His last thoughts are of his wife, and the freedom he helped bring to America. My love, take your time I'll see you on the other side Raise a glass to freedom Burr doesn't just say "Wait! With each word, you can tell he's becoming more and more panicked when he realizes that he just shot Hamilton when he was never aiming at him to begin with, and "Wait!

And just before that: Throughout the song, Hamilton and Burr are on separate sides of the rotating platform, which slowly spins in a circle as everyone except Hamilton and the actor representing the bullet freezes in place, the bullet slowly moving towards an increasingly-frantic Hamilton with the "rise up, rise up, rise up " bit sounding like he's hyperventillating — until he screams Eliza's name.

He turns to face Burr, and Eliza appears in the center of the platform, reaching her hand towards Hamilton. Tomorrow there'll be more of us How do you write like tomorrow won't arrive? How do you write like you're running out of time, like you're running out of time, are you running out of time?

Adding to the pain: Lafayette slumps over after reading the letter , and Mulligan pulls out a flask. What's worse for poor Mulligan, if you recall the lyrics from "My Shot", "I got y'all knuckleheads en loco parentis ", he was a Parental Substitute for John and Lafayette. Laurens' death no-doubt felt like losing a son in Mulligan's eyes. There's a reprise of "Dear Theodosia" that was cut from the final stage version, in which Burr has to tell his young daughter that her mother - his wife - has died.

He breaks down into helpless, tortured sobbing part way through, and almost loses it again later in the song. Both Burr and Hamilton outlive their children. Adding salt to the wound is the fact that Hamilton does so by voting for Jefferson, a man he despises, and accusing Burr of lacking principles after Burr has spent the whole play living by the maxim of not letting anyone know what his opinions are so as to avoid making enemies. The double casting is a bit of a meta tearjerker. Hamilton's overcome with emotion upon first meeting Lafayette, Laurens, and Mulligan, because he's "never had a group of friends before".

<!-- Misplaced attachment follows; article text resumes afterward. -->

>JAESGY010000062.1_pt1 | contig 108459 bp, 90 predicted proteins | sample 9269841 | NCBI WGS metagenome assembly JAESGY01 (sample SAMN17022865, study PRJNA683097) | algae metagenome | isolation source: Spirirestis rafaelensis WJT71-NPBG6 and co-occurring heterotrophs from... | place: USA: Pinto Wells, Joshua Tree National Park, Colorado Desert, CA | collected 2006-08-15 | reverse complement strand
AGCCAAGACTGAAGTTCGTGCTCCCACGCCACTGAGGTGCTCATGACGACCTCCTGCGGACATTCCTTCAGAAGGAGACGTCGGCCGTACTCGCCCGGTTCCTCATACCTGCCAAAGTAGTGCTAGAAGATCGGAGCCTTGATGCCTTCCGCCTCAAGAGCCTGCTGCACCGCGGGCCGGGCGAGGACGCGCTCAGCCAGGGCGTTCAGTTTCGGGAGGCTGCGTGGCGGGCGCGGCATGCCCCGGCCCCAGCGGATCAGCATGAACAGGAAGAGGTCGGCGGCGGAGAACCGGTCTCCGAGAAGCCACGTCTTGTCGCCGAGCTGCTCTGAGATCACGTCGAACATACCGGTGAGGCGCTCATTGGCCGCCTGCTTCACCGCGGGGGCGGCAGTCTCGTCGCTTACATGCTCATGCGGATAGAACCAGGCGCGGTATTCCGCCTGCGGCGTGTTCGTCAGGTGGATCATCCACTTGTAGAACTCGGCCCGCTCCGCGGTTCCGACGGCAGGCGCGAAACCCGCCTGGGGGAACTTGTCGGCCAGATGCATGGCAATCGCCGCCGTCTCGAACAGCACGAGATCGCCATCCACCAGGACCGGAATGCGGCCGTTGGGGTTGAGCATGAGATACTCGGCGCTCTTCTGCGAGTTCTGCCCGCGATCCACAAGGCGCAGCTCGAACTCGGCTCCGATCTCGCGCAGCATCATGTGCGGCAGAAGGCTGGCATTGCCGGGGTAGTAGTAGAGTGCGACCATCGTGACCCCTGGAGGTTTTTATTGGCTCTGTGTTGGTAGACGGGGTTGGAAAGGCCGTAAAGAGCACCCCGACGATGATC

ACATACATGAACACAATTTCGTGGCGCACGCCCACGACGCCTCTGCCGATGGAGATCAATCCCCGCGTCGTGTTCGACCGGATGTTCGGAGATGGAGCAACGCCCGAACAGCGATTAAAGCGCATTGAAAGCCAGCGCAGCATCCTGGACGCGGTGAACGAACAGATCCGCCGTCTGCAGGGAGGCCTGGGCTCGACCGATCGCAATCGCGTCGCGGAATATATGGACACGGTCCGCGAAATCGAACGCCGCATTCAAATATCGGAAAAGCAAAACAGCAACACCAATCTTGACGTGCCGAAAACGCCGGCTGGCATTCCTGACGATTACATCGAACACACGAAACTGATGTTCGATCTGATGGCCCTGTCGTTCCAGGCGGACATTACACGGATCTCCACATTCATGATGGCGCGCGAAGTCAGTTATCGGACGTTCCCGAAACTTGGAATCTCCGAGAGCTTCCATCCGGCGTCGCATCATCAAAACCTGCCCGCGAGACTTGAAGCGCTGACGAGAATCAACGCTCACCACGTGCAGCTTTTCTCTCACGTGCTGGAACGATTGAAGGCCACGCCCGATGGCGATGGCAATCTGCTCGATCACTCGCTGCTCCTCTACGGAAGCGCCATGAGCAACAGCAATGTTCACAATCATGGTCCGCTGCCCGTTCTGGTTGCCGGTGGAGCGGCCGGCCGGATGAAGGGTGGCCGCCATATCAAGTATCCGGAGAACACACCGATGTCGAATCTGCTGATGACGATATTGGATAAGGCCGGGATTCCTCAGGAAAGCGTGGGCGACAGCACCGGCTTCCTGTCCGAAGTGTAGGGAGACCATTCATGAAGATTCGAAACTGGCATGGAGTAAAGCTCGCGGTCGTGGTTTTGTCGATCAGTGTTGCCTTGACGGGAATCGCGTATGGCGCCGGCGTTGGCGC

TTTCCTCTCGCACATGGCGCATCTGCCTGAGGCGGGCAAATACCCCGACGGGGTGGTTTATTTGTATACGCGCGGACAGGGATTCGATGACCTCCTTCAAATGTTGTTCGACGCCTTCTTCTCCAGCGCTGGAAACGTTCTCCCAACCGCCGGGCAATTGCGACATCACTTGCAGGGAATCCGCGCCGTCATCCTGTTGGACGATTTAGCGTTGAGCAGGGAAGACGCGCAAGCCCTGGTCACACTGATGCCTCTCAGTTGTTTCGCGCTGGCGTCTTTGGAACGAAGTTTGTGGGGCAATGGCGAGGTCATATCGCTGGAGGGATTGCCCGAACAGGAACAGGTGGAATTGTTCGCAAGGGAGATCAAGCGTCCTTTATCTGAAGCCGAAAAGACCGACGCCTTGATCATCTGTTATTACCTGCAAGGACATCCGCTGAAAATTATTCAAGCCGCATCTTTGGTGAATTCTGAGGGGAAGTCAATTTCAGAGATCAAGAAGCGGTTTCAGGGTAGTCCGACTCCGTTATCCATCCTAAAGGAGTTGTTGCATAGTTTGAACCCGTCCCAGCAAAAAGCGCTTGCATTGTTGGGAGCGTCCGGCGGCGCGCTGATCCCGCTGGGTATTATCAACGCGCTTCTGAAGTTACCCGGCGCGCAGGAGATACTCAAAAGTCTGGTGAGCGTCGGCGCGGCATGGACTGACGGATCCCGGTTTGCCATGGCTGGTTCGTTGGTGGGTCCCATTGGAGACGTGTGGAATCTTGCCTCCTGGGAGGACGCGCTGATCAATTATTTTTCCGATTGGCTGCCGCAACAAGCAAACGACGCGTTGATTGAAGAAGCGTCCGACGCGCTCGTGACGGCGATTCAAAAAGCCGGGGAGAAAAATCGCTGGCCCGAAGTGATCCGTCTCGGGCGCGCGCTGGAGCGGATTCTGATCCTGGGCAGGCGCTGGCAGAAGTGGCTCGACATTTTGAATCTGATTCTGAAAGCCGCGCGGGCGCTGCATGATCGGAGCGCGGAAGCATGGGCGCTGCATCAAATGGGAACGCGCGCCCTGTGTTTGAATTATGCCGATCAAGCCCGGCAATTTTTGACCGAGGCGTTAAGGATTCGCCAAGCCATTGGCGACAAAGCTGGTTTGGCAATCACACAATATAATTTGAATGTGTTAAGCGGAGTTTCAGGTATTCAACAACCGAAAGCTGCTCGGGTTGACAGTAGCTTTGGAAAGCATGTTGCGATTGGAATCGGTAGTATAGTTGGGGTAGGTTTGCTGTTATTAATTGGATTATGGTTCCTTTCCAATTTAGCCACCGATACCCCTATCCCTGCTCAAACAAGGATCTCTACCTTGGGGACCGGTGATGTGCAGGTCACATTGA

Lafayette and Mulligan get replaced with his political enemies, and he gets to watch his best friend die tragically young again as his son. By the end of the musical Aaron Burr is the only friend he has left over from the first act. Hamilton and Washington's fight in "Meet Me Inside". Particularly when Washington admits to denying him command of a battalion out of concern for his safety. Hamilton finds it patronizing rather than touching.

I'm more than willing to die!

Your wife needs you alive, son, I need you alive — Hamilton: Call me "son" one more time! Keep in mind, Washington's called him "son" in "Right-hand Man" as well, prompting no remarks.

Wonder, the movie | Wonder

When he does so in this song, Hamilton says, in order "Don't call me 'son'", "I'm NOT your son," and then finally, yelling, "Call me 'son' one more time! This gets worse in the next song, "That Would Be Enough", when Hamilton learns that Eliza asked Washington to keep him out of danger because she's pregnant and doesn't want their child to be fatherless. In "That Would Be Enough", Eliza tells him just to "stay alive," and he doesn't even manage that by the end of the musical, going to his death by dueling Burr.

Somewhat unexpectedly, since it would be easy for another show to vilify her completely: Maria Reynolds' part in "Say No To This" after Hamilton rushes in to confront her about her husband's blackmail attempt.


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The show is agnostic about whether she knew about her husband's intentions, but it pulls no punches about her anguish and desperation. Please don't leave me with him, helpless-- And really, even if she did know her husband would blackmail Hamilton, what position would've she been in if she'd tried to say no and refuse to participate? A woman at the time, especially a poor woman like Maria, would've had nowhere else to go. It's clear that her story about him being abusive wasn't a complete fabrication—and she can't leave.